On May 16, Navarro and several other activists (the San Bernardino Sun would later refer to them as “dissenters”) returned to the steps of San Bernardino City Hall, this time to hold a news conference in which they accused city leaders of political favoritism in billing Navarro (and not the Minuteman Project) and of violating the 1st Amendment guarantee of free speech in issuing the bill in the first place. Singled out for particular scorn was Police Chief Michael Billdt, who had asked that a bill be levied, and City Attorney Jim Penman, who had directed the bill to Navarro’s home.

Penman was at the news conference, and by way of explanation told the crowd that he was merely a messenger—that his hands were tied due to the language of the ordinance, that the Minutemen weren’t billed because they didn’t take out a permit, and that Navarro could simply ignore the bill because the City Council wasn’t likely to sue for payment.

Navarro wasn’t buying Penman’s explanations, probably because none of them made sense. If Navarro could just ignore the bill, why didn’t the city simply forgo sending him one and avoid the headache? If Penman is merely a messenger, why are San Bernardino taxpayers paying him so much money to keep city officials like Billdt from stepping on their constitutional dicks? If the language of the ordinance is so clear, how come the Weekly hasn’t been able to find a single previous instance in which it was applied to a political protest? And if the Minutemen weren’t billed because they didn’t bother to get a permit, why didn’t the city insist they get one or face arrest for unlawful assembly?

No, Navarro isn’t buying it, opting instead to believe that Penman billed him over the Minutemen for personal and political reasons. Penman is, after all, the same San Bernardino city attorney who in 2000 wrote a letter to resident Valente Duran, displaced along with all the other Latino residents from the Cypress Inn mobile home park when the city shut it down, stating that if Duran didn’t like the assistance the city was providing him, the city could “arrange and pay for transportation for you and your family, one way, to Mexico.”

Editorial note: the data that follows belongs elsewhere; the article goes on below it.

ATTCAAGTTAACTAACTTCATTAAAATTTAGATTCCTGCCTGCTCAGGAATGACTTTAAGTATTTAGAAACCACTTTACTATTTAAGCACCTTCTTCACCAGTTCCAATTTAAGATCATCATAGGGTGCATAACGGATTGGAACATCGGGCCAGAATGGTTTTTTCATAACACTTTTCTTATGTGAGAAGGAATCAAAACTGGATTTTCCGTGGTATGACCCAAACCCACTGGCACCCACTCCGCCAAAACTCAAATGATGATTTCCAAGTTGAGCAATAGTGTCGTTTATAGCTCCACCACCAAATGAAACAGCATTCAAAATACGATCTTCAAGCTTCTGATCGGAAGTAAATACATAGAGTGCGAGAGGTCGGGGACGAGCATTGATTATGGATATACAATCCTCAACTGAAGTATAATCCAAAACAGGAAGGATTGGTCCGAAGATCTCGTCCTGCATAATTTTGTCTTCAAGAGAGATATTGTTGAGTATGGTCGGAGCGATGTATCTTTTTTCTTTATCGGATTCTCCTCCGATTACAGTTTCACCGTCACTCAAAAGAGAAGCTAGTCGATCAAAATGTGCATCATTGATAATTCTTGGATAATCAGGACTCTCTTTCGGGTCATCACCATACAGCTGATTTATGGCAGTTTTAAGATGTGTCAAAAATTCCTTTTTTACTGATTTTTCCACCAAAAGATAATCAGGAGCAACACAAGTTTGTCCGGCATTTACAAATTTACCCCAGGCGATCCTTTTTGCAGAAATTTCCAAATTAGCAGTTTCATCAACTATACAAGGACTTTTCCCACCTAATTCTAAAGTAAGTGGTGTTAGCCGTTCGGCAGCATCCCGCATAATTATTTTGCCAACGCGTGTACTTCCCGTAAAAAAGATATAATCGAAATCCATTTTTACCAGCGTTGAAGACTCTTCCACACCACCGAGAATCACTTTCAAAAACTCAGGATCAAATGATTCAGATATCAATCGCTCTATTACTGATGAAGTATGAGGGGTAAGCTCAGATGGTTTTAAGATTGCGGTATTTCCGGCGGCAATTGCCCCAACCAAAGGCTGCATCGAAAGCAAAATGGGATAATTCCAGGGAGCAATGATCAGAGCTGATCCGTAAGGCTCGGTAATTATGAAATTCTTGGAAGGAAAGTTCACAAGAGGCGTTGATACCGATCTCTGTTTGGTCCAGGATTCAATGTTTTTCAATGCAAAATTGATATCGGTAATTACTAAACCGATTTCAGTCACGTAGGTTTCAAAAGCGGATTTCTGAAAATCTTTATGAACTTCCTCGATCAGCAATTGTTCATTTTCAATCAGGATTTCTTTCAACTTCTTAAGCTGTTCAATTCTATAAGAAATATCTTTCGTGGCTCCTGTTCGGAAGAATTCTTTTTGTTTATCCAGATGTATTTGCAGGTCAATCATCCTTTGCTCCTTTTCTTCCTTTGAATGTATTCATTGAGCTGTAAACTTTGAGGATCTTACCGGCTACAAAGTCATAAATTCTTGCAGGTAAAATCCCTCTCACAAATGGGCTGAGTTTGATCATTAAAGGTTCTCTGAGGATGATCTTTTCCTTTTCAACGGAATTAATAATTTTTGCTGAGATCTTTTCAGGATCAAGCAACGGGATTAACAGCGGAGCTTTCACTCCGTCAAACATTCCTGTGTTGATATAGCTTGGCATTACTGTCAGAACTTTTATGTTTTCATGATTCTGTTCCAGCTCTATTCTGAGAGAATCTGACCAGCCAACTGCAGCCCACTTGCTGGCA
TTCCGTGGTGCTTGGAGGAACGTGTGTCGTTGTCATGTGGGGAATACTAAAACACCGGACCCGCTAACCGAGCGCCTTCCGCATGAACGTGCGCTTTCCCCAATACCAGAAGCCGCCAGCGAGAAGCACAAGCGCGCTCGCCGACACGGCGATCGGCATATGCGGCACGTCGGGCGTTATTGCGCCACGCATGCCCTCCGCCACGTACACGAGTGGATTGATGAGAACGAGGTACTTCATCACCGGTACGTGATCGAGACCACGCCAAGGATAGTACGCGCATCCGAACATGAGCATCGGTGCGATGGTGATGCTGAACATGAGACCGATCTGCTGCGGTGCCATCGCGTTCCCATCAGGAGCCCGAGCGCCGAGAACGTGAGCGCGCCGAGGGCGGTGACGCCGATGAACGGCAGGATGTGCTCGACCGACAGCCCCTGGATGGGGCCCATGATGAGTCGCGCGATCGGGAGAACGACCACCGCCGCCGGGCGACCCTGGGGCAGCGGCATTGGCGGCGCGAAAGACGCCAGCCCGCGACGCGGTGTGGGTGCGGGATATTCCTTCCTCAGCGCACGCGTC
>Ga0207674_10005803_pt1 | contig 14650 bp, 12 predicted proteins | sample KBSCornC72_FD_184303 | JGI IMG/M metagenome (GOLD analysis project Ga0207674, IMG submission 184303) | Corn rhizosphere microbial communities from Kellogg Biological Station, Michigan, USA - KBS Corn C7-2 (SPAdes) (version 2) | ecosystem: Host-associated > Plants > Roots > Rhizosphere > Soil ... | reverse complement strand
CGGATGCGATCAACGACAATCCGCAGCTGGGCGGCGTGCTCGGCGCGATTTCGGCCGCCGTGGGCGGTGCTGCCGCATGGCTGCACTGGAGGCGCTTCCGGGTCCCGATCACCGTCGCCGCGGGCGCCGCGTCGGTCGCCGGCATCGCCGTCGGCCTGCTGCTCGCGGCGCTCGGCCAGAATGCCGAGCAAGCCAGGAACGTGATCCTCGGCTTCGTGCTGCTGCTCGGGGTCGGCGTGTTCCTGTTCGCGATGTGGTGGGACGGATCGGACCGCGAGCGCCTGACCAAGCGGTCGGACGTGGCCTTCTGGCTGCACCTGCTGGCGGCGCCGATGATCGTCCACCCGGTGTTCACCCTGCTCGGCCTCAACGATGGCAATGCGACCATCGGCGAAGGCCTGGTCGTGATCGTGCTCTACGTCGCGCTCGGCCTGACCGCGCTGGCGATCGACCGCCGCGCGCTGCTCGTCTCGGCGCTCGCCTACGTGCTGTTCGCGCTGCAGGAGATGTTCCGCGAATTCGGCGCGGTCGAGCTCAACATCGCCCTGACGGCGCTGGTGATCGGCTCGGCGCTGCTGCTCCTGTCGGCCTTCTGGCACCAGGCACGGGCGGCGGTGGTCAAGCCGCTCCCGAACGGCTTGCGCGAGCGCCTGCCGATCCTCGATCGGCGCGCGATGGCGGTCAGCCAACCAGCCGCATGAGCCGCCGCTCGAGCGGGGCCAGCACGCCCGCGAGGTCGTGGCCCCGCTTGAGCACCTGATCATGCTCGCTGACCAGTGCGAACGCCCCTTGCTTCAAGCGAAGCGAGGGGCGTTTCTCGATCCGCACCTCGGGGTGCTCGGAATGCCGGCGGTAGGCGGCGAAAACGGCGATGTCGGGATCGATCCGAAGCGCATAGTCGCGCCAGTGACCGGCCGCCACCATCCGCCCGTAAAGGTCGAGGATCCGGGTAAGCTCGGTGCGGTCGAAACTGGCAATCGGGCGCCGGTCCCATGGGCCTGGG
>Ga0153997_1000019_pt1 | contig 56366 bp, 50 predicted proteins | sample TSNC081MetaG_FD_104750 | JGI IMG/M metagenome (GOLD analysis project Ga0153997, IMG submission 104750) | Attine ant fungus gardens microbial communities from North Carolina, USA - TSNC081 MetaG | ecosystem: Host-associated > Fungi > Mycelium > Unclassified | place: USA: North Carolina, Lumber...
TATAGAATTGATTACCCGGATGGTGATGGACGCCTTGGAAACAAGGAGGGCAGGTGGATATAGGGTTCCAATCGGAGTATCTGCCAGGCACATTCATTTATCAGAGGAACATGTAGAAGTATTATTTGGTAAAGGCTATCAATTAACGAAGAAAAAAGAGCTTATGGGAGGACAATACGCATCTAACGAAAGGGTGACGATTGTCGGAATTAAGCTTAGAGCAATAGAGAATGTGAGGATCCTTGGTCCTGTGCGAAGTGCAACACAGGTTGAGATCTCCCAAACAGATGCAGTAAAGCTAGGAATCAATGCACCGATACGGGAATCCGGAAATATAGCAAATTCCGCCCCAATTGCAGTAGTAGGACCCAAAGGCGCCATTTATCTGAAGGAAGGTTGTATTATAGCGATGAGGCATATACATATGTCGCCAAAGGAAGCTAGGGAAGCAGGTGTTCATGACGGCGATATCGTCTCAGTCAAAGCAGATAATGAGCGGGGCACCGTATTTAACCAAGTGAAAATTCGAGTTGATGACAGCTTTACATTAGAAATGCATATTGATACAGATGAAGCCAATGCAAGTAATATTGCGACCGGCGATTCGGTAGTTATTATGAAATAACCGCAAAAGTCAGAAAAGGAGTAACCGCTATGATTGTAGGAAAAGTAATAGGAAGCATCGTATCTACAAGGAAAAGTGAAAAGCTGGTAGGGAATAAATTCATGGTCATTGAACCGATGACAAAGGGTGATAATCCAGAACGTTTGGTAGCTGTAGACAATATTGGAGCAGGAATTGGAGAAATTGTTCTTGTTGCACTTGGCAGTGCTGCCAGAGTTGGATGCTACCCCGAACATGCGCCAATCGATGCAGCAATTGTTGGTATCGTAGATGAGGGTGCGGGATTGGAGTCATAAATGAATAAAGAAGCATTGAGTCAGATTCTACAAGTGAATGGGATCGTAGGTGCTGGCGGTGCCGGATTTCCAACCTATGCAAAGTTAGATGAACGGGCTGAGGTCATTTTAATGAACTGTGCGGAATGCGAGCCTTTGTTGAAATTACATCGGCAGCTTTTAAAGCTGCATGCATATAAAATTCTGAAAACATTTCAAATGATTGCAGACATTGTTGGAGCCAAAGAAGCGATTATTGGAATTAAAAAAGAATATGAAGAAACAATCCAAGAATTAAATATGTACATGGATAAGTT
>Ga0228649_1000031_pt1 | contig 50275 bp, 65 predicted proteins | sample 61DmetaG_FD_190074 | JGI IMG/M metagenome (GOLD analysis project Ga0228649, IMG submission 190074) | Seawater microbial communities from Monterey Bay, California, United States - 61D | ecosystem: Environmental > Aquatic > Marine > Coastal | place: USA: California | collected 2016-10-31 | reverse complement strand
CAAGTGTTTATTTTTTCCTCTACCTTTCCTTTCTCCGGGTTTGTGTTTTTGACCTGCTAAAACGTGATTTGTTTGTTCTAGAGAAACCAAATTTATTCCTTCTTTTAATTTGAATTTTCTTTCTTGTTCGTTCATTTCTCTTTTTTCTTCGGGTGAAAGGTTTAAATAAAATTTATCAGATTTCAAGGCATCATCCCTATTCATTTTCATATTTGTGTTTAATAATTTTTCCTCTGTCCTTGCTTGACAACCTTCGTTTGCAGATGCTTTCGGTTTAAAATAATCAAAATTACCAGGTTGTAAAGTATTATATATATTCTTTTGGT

And isn’t Penman the same city attorney who less than two years ago had law and order front and center in his bruising (and losing) mayoral battle against Pat Morris?

“(The National Alliance for Human Rights) became a political football between two competing powers of government—the mayor and the city attorney’s office,” Navarro says. “Unfortunately, we got caught in the middle. I think this was a strategic plus to Mr. Penman as a way to galvanize and politicize his power base because he’s up for reelection. This would be a good way to allow Penman to take the offensive and take the heat, and then come in and remedy the situation. We’re good copy. But that’s just speculation on my part.”

Speculation, yes—at press time, Penman hadn’t returned the Weekly’s calls, so we have no way of knowing what he was thinking. Billdt told the Weekly that “the city attorney’s office is going to take a look at the (extraordinary-law-enforcement) ordinance,” and, in light of the controversy, “the City Council is going to maybe modify it.”
Penman, who is up for reelection in November, wasted no time after Navarro’s press conference in pinning blame for the bill on the 1991 City Council. In comments to Riverside Press-Enterprise columnist Cassie MacDuff, which she published in her May 20 column, Penman said that he had advised council members back when they were considering the ordinance that it needed language excluding “political speech, marches, sit-ins, demonstrations.” The council ignored his advice, he said.
So, what exactly is Penman saying here? That on March 17, he applied an ordinance he knew to be unconstitutional in order to bill a citizen for engaging in constitutionally protected speech?
Well, that explains everything.
Asked whether he agreed with Navarro that Penman was playing politics with free speech, Mayor Morris played it coy.
“The city attorney can give you the explanation as to why he billed Navarro,” he says. “I believe this to be an embarrassment for the city. I’ve spent 30 years as a superior court judge, and it’s my considered opinion that sending a bill to persons involved in political demonstrations and involving protected free speech under the 1st Amendment is, indeed, unconstitutional, and we must correct that.”
Morris said he would instruct Penman to draft new language for the city ordinance. Given the city’s penchant for making a bad situation worse, let’s hope the new law doesn’t start by seceding from the Union.